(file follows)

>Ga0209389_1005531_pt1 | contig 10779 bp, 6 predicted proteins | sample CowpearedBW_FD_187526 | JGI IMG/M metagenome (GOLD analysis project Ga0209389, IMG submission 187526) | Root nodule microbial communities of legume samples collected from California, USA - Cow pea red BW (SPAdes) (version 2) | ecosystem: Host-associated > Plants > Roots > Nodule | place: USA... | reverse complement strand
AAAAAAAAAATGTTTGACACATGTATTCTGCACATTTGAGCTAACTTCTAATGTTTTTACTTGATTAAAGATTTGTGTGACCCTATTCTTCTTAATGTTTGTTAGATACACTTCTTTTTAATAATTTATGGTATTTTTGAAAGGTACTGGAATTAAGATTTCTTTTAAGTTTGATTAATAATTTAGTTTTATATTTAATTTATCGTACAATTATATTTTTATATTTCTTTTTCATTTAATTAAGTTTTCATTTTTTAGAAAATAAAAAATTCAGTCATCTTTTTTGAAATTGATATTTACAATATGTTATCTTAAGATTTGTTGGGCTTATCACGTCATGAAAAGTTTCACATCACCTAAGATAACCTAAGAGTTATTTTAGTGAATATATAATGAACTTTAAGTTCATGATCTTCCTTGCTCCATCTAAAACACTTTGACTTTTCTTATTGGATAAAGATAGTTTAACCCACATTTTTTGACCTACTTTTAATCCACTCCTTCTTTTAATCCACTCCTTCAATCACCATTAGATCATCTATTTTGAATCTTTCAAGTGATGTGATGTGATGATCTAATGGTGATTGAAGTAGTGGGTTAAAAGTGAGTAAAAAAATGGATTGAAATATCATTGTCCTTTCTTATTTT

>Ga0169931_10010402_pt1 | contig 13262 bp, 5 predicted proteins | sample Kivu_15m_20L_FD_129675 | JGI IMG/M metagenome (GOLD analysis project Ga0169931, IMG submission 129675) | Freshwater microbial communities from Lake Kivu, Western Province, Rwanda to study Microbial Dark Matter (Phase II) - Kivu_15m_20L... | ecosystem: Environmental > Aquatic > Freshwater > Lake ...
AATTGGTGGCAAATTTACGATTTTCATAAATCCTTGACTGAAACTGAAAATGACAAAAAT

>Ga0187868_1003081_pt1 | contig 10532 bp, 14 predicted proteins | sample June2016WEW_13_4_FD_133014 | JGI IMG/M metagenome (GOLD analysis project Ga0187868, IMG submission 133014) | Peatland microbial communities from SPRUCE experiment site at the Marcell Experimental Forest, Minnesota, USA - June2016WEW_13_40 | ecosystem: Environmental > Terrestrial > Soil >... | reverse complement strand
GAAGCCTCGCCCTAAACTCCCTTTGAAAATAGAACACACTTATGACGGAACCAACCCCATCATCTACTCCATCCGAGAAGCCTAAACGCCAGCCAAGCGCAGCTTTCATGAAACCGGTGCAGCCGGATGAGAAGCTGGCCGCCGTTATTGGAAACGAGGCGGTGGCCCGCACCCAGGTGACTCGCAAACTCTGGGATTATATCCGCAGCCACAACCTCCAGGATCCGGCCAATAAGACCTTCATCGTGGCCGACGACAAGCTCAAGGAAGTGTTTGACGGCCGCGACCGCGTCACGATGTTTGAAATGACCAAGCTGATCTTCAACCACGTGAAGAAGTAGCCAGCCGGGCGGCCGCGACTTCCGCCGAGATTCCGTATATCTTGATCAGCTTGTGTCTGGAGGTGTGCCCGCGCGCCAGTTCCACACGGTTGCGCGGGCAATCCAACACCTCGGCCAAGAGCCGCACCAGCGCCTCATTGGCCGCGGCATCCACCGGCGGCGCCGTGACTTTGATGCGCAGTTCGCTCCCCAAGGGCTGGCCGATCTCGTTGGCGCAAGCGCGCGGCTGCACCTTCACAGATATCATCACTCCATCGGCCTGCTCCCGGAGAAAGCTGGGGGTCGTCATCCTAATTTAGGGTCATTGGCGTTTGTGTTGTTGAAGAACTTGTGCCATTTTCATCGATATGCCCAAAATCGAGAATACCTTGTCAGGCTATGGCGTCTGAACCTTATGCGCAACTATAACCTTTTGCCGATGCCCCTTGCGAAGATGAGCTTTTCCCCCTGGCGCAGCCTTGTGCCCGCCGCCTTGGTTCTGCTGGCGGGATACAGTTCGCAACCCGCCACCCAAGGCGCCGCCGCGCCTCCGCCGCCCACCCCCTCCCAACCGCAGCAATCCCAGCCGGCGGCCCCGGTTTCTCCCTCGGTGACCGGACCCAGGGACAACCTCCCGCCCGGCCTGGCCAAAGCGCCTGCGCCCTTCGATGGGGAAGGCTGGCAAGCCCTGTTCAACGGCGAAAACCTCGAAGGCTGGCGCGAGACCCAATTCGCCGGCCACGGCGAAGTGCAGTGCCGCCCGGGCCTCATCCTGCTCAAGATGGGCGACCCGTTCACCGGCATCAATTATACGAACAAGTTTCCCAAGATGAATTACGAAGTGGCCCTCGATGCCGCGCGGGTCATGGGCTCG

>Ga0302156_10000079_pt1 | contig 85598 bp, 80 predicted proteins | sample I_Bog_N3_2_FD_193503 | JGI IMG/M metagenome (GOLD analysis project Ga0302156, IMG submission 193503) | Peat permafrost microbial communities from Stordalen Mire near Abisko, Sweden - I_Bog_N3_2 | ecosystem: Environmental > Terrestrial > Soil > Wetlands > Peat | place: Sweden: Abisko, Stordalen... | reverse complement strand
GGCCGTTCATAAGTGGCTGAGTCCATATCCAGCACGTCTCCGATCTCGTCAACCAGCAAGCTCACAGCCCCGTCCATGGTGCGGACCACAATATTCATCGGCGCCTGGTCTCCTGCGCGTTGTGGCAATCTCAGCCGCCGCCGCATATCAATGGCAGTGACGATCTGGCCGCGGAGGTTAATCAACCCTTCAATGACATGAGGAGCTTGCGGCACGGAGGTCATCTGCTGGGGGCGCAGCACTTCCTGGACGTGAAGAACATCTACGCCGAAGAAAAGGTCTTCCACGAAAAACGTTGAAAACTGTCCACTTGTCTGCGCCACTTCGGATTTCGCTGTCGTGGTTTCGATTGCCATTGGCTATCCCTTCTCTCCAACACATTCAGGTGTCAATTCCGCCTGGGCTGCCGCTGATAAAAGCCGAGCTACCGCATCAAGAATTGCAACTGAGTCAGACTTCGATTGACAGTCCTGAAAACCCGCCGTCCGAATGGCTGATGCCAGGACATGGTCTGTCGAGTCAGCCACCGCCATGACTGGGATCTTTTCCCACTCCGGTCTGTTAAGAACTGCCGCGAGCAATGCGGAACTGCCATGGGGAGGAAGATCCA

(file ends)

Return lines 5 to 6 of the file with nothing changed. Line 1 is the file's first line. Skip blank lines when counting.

>Ga0187868_1003081_pt1 | contig 10532 bp, 14 predicted proteins | sample June2016WEW_13_4_FD_133014 | JGI IMG/M metagenome (GOLD analysis project Ga0187868, IMG submission 133014) | Peatland microbial communities from SPRUCE experiment site at the Marcell Experimental Forest, Minnesota, USA - June2016WEW_13_40 | ecosystem: Environmental > Terrestrial > Soil >... | reverse complement strand
GAAGCCTCGCCCTAAACTCCCTTTGAAAATAGAACACACTTATGACGGAACCAACCCCATCATCTACTCCATCCGAGAAGCCTAAACGCCAGCCAAGCGCAGCTTTCATGAAACCGGTGCAGCCGGATGAGAAGCTGGCCGCCGTTATTGGAAACGAGGCGGTGGCCCGCACCCAGGTGACTCGCAAACTCTGGGATTATATCCGCAGCCACAACCTCCAGGATCCGGCCAATAAGACCTTCATCGTGGCCGACGACAAGCTCAAGGAAGTGTTTGACGGCCGCGACCGCGTCACGATGTTTGAAATGACCAAGCTGATCTTCAACCACGTGAAGAAGTAGCCAGCCGGGCGGCCGCGACTTCCGCCGAGATTCCGTATATCTTGATCAGCTTGTGTCTGGAGGTGTGCCCGCGCGCCAGTTCCACACGGTTGCGCGGGCAATCCAACACCTCGGCCAAGAGCCGCACCAGCGCCTCATTGGCCGCGGCATCCACCGGCGGCGCCGTGACTTTGATGCGCAGTTCGCTCCCCAAGGGCTGGCCGATCTCGTTGGCGCAAGCGCGCGGCTGCACCTTCACAGATATCATCACTCCATCGGCCTGCTCCCGGAGAAAGCTGGGGGTCGTCATCCTAATTTAGGGTCATTGGCGTTTGTGTTGTTGAAGAACTTGTGCCATTTTCATCGATATGCCCAAAATCGAGAATACCTTGTCAGGCTATGGCGTCTGAACCTTATGCGCAACTATAACCTTTTGCCGATGCCCCTTGCGAAGATGAGCTTTTCCCCCTGGCGCAGCCTTGTGCCCGCCGCCTTGGTTCTGCTGGCGGGATACAGTTCGCAACCCGCCACCCAAGGCGCCGCCGCGCCTCCGCCGCCCACCCCCTCCCAACCGCAGCAATCCCAGCCGGCGGCCCCGGTTTCTCCCTCGGTGACCGGACCCAGGGACAACCTCCCGCCCGGCCTGGCCAAAGCGCCTGCGCCCTTCGATGGGGAAGGCTGGCAAGCCCTGTTCAACGGCGAAAACCTCGAAGGCTGGCGCGAGACCCAATTCGCCGGCCACGGCGAAGTGCAGTGCCGCCCGGGCCTCATCCTGCTCAAGATGGGCGACCCGTTCACCGGCATCAATTATACGAACAAGTTTCCCAAGATGAATTACGAAGTGGCCCTCGATGCCGCGCGGGTCATGGGCTCG